Government has limited power over law-abiding citizens. That’s why as many as possible need to be made into criminals. This is accomplished by an insanely bloated regulatory state that criminalizes even the most innocuous activities — like cooking:
Mariza Reulas was cited by San Joaquin County [California] for selling an illegal substance, but it wasn’t a powder, a pill or a plant. It was her bowl of homemade ceviche. …
A few years ago Reulas joined a Facebook group called 209 Food Spot – a forum she says, where people from the Stockton area shared recipes, organized potlucks and occasionally sold what they cooked.
This enemy of the state was brought down by a clever undercover investigation.
On December 3 of last year, someone contacted Reulas, asking for a plate of her Ceviche — one of her signature dishes. That person was an undercover investigator from San Joaquin County, according to court documents, on a sting because the majority of 209 Food Spot members didn’t have permits to sell their food.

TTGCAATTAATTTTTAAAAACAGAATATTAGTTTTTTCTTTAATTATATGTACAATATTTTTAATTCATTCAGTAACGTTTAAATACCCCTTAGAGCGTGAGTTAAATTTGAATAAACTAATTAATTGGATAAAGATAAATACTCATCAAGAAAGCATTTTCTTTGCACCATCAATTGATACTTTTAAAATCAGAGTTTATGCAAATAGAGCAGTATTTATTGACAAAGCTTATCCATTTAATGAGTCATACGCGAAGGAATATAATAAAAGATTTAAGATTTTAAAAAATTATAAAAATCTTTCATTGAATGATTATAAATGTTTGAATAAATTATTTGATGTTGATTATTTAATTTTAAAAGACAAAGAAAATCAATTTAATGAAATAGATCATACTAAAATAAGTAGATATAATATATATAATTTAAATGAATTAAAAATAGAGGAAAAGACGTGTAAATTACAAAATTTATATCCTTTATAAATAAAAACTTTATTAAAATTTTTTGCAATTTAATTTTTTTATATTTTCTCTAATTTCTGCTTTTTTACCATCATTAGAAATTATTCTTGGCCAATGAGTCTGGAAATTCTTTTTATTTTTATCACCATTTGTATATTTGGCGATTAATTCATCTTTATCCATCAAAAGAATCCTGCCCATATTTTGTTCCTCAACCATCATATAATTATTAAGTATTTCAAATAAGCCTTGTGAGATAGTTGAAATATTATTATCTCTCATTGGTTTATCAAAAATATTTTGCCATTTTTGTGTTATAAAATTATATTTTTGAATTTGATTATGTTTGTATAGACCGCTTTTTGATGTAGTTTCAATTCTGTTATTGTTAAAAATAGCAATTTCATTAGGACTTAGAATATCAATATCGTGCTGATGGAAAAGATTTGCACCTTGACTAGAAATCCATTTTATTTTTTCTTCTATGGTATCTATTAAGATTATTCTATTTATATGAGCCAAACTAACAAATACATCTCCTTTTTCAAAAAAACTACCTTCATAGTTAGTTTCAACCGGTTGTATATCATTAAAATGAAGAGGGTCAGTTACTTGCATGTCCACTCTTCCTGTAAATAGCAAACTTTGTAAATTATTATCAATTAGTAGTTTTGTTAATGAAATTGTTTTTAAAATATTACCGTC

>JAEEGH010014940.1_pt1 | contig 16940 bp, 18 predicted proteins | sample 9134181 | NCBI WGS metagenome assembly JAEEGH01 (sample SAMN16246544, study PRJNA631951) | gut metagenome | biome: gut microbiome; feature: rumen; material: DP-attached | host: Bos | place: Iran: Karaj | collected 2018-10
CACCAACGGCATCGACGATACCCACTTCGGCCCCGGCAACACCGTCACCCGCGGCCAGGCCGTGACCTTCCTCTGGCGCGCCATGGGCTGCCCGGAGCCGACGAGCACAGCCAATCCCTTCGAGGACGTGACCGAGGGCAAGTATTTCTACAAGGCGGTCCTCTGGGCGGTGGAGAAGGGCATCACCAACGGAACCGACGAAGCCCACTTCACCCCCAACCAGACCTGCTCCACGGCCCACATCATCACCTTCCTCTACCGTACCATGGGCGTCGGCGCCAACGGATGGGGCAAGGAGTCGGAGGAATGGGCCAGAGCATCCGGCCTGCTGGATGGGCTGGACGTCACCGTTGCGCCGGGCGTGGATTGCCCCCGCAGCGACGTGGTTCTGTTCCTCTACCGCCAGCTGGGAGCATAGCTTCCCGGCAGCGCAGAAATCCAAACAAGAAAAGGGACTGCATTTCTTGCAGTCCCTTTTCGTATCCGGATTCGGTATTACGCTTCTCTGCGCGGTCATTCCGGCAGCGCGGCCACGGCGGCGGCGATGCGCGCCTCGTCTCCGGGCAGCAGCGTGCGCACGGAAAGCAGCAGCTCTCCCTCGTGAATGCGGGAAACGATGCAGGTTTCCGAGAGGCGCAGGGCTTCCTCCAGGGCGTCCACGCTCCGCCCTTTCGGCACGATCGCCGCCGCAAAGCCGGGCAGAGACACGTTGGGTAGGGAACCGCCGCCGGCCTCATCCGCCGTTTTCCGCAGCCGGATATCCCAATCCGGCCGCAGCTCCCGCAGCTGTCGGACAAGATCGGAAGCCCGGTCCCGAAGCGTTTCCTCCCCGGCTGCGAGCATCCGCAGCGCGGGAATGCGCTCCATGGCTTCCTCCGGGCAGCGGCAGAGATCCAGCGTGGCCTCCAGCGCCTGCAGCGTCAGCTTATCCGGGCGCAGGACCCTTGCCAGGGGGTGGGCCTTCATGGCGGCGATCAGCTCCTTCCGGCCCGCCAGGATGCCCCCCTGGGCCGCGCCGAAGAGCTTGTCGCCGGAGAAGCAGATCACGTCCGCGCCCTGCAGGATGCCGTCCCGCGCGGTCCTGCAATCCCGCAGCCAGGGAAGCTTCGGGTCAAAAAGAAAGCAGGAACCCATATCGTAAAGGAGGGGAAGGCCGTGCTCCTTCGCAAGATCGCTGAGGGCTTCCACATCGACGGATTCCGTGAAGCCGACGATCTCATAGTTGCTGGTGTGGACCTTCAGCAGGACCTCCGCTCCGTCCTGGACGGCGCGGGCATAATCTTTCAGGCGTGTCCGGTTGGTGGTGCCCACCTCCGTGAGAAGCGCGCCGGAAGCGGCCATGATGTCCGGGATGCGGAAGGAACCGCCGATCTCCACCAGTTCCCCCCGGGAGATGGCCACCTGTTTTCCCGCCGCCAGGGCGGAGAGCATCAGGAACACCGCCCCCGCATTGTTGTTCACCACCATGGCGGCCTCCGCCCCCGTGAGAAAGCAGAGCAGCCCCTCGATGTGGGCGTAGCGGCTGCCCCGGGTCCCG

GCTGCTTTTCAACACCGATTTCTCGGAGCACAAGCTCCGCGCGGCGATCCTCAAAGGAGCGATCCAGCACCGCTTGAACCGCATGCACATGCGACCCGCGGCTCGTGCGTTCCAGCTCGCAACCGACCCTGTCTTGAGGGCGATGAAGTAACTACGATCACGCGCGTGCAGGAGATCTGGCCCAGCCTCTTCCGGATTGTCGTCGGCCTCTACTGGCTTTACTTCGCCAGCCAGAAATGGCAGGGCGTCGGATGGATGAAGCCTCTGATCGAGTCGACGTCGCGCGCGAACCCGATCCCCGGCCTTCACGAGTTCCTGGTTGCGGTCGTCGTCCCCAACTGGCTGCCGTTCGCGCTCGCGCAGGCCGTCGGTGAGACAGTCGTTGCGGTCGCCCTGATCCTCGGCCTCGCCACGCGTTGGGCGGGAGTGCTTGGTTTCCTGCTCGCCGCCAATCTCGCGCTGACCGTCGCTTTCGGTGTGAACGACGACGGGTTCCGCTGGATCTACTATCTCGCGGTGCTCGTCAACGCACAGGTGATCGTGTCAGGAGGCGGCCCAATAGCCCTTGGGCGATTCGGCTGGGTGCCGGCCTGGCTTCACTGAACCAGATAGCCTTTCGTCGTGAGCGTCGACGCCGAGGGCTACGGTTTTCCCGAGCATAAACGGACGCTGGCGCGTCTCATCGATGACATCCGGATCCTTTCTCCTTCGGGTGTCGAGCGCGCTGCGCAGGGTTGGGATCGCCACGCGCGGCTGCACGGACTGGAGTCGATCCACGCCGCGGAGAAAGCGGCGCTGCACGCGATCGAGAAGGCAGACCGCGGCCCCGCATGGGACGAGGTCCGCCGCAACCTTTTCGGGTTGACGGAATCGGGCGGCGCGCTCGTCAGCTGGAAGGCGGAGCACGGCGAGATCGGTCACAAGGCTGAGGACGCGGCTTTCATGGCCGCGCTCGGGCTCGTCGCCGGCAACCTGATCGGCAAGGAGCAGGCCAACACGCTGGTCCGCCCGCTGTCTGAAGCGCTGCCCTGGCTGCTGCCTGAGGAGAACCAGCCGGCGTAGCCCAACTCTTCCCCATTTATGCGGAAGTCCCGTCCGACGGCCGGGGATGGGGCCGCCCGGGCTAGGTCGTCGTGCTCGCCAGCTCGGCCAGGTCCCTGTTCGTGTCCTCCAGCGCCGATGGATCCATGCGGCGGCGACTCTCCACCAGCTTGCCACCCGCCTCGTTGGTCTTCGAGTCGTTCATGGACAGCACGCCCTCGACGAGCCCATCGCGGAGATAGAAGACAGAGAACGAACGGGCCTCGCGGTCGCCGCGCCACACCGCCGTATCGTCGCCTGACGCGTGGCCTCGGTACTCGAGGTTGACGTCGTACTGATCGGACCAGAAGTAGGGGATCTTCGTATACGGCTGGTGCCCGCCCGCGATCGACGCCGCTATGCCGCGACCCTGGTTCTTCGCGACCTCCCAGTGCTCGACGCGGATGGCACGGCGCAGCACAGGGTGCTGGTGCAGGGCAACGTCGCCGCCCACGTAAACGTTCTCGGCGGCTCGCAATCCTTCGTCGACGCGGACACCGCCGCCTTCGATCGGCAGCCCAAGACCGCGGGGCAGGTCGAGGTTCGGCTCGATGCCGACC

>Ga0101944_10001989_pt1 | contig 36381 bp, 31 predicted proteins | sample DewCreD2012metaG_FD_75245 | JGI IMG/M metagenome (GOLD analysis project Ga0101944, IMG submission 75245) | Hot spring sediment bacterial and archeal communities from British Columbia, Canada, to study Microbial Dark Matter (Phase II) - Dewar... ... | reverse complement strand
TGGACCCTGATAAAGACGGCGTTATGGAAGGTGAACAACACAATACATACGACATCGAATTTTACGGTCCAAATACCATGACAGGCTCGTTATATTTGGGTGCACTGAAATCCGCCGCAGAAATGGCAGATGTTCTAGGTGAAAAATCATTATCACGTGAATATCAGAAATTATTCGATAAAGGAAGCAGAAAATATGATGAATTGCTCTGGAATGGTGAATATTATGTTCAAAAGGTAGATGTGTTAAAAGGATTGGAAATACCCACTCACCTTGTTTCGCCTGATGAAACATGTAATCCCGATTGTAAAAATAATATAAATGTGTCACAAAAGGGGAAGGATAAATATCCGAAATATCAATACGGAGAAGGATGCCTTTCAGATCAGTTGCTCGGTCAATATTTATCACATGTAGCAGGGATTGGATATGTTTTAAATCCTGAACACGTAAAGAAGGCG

She, along with about a dozen others, was cited for two misdemeanors for operating a food facility and engaging in business without a permit.
Reulas refused to plea down to three years of probation. Now the single mother of six is headed to trial and could end up in jail.
Everyone else took the plea deal, but Reulas is standing firm, even though it is taking a toll on her family.
Reulas says the thought of having to leave her kids scares her. Every court appearance takes a toll on her youngest son, six-year-old Justice.
Looks like Justice could be orphaned for a while.
The term “prosecutorial discretion” might come to mind. But its application here would imply that authorities are governing in good faith, rather than boxing us into an ever-tighter corner with ever more picayune regulations in order to control for the sake of controlling.
On a tip from Torcer.